Family of Florida boy born with partially formed skull creates foundation in his name

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The family of a little boy in Florida who was born with a partially formed skull has created a foundation to honor their son and raise money for research of the incurable condition that threatens his life.

Jaxon Buell, of Orlando, Fla., was born Aug. 27, 2014, and was diagnosed at birth with microhydranencephaly, a developmental abnormality  marked by incomplete brain and skull formation. According to the National Institutes of Health (NIH), scientists don’t know what causes the condition nor have they found a cure.

The Buells have said they faced criticism for not aborting their son, but today, 20-month-old Jaxon has defied the odds to celebrate many of the milestones typical of a boy his age. As he has grown, Jaxon’s family has updated supporters on their Facebook page Jaxon Strong.

“His growth and progress continues, against incredible odds, and he has one amazing story,” the Buells wrote in a Facebook status update on April 29. “He deserves the best life anyone could ever give him, and we celebrate his life every single day.”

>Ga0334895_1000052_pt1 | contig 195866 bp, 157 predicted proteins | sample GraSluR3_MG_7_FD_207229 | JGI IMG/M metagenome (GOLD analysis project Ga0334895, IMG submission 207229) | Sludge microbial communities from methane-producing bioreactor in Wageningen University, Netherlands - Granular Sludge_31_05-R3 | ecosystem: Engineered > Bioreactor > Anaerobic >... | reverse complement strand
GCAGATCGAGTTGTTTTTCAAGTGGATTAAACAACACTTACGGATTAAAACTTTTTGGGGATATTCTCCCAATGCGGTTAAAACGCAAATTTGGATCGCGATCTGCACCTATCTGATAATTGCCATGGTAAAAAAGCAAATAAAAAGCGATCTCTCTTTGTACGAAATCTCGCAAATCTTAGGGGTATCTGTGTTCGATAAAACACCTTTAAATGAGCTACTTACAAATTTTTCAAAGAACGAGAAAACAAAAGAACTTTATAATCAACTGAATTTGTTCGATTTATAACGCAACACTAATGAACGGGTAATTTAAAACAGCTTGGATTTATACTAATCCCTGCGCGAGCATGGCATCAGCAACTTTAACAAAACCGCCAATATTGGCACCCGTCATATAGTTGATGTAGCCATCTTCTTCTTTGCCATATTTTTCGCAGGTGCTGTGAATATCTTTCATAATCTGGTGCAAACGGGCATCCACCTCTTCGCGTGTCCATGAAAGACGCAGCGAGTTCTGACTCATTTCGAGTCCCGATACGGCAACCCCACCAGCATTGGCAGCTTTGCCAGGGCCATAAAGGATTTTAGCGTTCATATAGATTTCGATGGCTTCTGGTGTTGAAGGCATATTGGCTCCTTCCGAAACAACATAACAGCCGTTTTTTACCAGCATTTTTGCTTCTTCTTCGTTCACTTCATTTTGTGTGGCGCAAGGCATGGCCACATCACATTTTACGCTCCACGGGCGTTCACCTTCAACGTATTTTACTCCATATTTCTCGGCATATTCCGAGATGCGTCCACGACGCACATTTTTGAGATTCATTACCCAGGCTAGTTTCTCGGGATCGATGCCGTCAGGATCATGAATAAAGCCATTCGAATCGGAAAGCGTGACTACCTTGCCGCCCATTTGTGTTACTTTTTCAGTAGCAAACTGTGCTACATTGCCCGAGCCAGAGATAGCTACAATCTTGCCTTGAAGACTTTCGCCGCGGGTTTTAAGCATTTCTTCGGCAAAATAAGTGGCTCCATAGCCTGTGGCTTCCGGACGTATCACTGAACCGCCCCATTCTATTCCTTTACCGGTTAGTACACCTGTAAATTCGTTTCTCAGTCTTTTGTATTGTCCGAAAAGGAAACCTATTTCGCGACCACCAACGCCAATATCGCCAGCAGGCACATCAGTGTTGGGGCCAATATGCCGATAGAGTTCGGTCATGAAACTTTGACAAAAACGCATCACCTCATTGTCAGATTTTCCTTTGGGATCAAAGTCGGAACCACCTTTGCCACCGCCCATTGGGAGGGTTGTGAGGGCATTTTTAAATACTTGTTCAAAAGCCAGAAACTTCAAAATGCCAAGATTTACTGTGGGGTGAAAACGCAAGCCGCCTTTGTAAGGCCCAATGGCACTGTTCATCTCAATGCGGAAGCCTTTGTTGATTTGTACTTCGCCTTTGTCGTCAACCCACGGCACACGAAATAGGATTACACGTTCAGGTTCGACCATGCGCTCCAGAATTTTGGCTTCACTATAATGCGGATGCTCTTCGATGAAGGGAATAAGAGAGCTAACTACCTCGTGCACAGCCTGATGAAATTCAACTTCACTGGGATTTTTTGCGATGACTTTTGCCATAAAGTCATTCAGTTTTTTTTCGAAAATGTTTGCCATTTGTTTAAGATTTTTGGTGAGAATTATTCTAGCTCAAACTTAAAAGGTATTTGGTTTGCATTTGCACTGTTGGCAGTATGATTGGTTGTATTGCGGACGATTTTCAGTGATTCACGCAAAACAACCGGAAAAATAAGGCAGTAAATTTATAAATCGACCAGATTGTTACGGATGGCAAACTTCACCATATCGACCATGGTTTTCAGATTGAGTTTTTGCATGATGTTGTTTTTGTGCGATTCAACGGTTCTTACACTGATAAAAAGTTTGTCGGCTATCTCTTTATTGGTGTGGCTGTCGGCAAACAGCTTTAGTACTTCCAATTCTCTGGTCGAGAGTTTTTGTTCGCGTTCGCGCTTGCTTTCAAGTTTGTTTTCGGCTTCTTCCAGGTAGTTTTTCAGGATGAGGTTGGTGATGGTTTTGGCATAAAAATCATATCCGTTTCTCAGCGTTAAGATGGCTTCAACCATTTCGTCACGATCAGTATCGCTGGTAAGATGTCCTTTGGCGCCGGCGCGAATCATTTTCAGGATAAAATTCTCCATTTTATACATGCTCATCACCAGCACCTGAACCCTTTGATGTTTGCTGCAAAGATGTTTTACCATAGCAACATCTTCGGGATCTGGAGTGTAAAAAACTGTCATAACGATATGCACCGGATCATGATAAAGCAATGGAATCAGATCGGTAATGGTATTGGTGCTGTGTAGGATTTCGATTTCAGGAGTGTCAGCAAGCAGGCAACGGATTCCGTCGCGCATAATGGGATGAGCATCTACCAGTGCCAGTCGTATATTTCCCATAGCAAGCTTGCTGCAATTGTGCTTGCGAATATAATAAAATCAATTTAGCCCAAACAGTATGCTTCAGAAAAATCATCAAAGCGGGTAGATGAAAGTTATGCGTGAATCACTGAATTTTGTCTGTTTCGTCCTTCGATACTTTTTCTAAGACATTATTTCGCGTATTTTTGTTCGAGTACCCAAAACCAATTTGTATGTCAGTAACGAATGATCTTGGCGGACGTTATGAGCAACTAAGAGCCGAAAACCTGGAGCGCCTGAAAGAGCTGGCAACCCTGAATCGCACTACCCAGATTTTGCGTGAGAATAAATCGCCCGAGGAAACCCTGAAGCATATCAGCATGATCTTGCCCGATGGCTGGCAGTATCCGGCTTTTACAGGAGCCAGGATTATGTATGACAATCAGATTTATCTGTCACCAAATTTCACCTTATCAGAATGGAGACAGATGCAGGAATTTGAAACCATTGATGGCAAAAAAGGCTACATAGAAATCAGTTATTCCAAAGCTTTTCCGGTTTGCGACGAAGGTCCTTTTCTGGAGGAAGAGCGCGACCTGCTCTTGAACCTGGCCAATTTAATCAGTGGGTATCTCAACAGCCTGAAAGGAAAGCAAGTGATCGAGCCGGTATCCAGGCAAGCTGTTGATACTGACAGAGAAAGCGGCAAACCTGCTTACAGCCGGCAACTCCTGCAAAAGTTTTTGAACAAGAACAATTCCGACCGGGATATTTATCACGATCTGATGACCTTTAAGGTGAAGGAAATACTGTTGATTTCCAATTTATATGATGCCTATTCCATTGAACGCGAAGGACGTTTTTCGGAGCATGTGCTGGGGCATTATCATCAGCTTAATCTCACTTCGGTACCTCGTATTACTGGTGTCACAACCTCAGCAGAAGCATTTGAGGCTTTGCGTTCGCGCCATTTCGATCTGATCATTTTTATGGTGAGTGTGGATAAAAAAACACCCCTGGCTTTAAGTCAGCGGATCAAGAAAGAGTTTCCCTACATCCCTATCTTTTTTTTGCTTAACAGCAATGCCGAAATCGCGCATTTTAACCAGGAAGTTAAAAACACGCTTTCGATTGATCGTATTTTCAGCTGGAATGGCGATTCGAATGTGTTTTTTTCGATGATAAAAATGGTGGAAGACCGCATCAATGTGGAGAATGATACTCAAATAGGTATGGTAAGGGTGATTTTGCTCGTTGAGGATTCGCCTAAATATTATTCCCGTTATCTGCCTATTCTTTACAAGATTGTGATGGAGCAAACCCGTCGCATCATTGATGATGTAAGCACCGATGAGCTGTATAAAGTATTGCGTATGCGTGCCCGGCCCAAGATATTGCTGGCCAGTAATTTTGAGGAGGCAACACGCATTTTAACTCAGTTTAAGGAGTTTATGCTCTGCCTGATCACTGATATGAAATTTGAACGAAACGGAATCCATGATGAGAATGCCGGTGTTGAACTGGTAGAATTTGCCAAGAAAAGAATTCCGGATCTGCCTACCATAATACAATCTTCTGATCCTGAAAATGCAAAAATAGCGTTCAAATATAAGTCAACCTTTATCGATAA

Brandon Buell, Jaxon’s father, told in December that the family had donated “thousands of dollars” to nonprofits that help children like Jaxon after their GoFundMe page reached its $35,000 goal when Jaxon was 6 months old.

“We keep waiting for it to kind of disappear and Jaxon be a 'flavor of the week'— but [the media attention] is not going away,” Brandon Buell said at the time. “It is surreal, it’s humbling, overwhelming and odd to be about our family and our son, but he certainly deserves it.”

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According to the family’s Facebook page, the Jaxon Strong Foundation will aim to raise awareness of and funds for neurological research, and advocate for individuals like Jaxon who are living with disabilities.

“We will be giving these funds to medical and supporting organizations directly related to the Foundation's areas of focus,” the family wrote on Facebook on April 27. “We are very excited to see Jaxon's life and story continue to benefit others, now through his own Foundation.”